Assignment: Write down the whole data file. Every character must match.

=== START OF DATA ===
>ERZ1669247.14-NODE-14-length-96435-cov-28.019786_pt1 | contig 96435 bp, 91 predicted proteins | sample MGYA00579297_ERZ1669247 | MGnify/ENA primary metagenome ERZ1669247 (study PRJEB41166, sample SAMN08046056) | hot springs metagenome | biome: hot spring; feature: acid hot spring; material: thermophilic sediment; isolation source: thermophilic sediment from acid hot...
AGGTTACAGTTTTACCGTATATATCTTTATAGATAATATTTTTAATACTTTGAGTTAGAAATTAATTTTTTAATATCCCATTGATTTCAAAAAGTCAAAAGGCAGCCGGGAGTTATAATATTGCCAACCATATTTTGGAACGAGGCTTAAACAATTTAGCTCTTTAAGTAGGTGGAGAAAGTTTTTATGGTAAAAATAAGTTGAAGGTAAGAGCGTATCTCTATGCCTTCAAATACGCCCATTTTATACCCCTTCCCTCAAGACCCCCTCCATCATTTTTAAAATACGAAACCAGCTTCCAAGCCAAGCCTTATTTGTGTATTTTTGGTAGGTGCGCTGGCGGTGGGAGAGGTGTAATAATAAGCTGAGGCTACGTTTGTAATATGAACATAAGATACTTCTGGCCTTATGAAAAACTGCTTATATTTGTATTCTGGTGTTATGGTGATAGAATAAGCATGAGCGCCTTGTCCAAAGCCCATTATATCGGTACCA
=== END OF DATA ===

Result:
>ERZ1669247.14-NODE-14-length-96435-cov-28.019786_pt1 | contig 96435 bp, 91 predicted proteins | sample MGYA00579297_ERZ1669247 | MGnify/ENA primary metagenome ERZ1669247 (study PRJEB41166, sample SAMN08046056) | hot springs metagenome | biome: hot spring; feature: acid hot spring; material: thermophilic sediment; isolation source: thermophilic sediment from acid hot...
AGGTTACAGTTTTACCGTATATATCTTTATAGATAATATTTTTAATACTTTGAGTTAGAAATTAATTTTTTAATATCCCATTGATTTCAAAAAGTCAAAAGGCAGCCGGGAGTTATAATATTGCCAACCATATTTTGGAACGAGGCTTAAACAATTTAGCTCTTTAAGTAGGTGGAGAAAGTTTTTATGGTAAAAATAAGTTGAAGGTAAGAGCGTATCTCTATGCCTTCAAATACGCCCATTTTATACCCCTTCCCTCAAGACCCCCTCCATCATTTTTAAAATACGAAACCAGCTTCCAAGCCAAGCCTTATTTGTGTATTTTTGGTAGGTGCGCTGGCGGTGGGAGAGGTGTAATAATAAGCTGAGGCTACGTTTGTAATATGAACATAAGATACTTCTGGCCTTATGAAAAACTGCTTATATTTGTATTCTGGTGTTATGGTGATAGAATAAGCATGAGCGCCTTGTCCAAAGCCCATTATATCGGTACCA